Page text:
The hustings were held at Northwood and Pinner Liberal Synagogue on Thursday (April 30).
The parliamentary candidates who attended the the debate were: Gerard Barry for UKIP, Joshua Dixon for Lib Dem, Karen Pillai for Green, and Nick Hurd for Conservative. Trade Unionist and Socialist Coalition candidate, Wally Kennedy was also present to answer some questions.
Labour candidate Michael Borio could not attend due to illness.
All candidates spoke of the constituency being a safe Tory seat, yet the opposing candidates said they were looking to stir up tradition.
“We are trying to make a fight and there is no way we can change everything unless people like me stand up. At the end of the day it's not just individual numbers on a ballot sheet, it's real people” said Karen Pillai.
Current Conservative MP Nick Hurd mentioned he will never take people for granted: “People expect canvassing and knocking on doors so I will continue to do so.”
On the topic of the controversial HS2 plans, all candidates agreed that plans should be scrapped aside from Joshua Dixon, who agreed with the Liberal Democrat position.
“The benefits of HS2 outweigh the negatives," he said. "I'm not going to be able to stop this, let's at least work together the best we can and find a middle ground that's best for everyone."
Karen Pillai aligned with her party stance saying: “It's only going to serve a few people and it's environmentally detrimental. Our current transport system needs investment, widening tunnels and lengthening platforms.”
Nick Hurd and Gerard Barry agreed, saying they are opposed to the idea and that there are better ideas for a more effective infrastructure.
A question was asked from the audience about quality of life including abortions and assisted suicide.
Responding to an audience question on abortions and assisted suicide, Gerard Barry said his views stemmed from his religious beliefs: “I personally believe it is a sin but as a UKIP member I believe decisions should be taken in referendum format."
Nick Hurd said: “It is a matter of conscience and always will be. We've got it about right at the moment, I would worry about abuse of the system, pressure being put on vulnerable people. We need to engage, educate and talk to those affected.”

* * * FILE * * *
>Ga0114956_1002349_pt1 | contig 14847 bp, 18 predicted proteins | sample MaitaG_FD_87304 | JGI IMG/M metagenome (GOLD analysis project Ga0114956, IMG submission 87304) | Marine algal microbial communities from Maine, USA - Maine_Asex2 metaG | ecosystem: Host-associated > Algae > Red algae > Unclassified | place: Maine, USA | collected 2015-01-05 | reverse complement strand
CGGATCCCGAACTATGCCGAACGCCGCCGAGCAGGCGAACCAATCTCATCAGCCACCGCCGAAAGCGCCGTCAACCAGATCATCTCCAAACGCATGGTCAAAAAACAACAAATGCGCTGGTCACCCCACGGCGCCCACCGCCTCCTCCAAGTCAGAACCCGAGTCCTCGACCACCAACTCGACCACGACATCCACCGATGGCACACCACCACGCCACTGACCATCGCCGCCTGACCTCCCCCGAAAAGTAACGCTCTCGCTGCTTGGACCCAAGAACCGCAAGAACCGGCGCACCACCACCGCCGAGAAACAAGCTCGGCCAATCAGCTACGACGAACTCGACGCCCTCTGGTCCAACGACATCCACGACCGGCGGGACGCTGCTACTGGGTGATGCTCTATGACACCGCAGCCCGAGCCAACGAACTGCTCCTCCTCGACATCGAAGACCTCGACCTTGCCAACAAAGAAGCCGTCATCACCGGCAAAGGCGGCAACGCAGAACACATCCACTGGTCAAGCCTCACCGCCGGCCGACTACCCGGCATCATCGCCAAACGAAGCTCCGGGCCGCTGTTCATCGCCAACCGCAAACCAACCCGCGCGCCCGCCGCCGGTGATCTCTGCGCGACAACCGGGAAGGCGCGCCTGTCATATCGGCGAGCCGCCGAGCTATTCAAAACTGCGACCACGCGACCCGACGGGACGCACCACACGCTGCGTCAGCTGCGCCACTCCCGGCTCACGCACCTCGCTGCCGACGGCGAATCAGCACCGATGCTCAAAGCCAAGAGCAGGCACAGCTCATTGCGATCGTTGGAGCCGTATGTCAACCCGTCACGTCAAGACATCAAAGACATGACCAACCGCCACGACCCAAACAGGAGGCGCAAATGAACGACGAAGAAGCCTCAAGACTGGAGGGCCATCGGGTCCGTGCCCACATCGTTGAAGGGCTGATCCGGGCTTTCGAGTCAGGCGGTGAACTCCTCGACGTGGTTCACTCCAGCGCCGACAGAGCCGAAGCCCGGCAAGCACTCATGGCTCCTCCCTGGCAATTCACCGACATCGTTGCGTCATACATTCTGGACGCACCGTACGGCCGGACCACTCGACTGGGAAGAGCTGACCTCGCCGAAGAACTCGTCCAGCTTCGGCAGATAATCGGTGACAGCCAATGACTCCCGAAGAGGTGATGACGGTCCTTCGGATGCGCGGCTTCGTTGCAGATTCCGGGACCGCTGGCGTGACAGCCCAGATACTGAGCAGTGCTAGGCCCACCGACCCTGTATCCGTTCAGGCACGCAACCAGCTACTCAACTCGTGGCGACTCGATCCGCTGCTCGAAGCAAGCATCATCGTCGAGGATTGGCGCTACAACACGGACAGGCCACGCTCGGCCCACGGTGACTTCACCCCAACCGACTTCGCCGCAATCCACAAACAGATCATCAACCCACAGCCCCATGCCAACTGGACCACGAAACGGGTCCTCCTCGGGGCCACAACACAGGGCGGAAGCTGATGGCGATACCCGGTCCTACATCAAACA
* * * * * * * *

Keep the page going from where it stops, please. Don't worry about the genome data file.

While Karen Pillai stated: “It is down to personal choice, religious beliefs and what you feel is the right thing to do.”
And Joshua Dixon was also in favour, believing individuals have the right to make their own choices for their own lives.
Another audience question covered balancing the books and how the candidates are going to tackle the UK's debt.
Karen Pillai said she believed that cuts shouldn't be made, affecting people's livelihoods: “We will make the top 1% pay more tax, this wouldn't affect normal people.”
Dixon said: “We will try and be as clear as possible with regards to departmental spending. There are some cuts but I don't want to see that mostly impact the poor. We do need to mix up tax rises, the Conservatives haven't been clear whatsoever where tax has come.”
Gerard Barry pointed out that his party, UKIP, outlined a costed plan for the economy in their manifesto and Nick Hurd said it was clear his party's priority is to reduce spending, not increase taxes.
Finally, Wally Kennedy spoke to the audience about poverty, saying that it is at surprising levels in the area.
“You'll be amazed at the levels of poverty in our area, including Harrow. Wages are so low and rent is so high," she said.
“On the morning of May 8, we will have the same circus but with different clowns. The ringmaster is always a constant irrespective of the government. The ringmaster is the unaffected, unaccountable City of London.”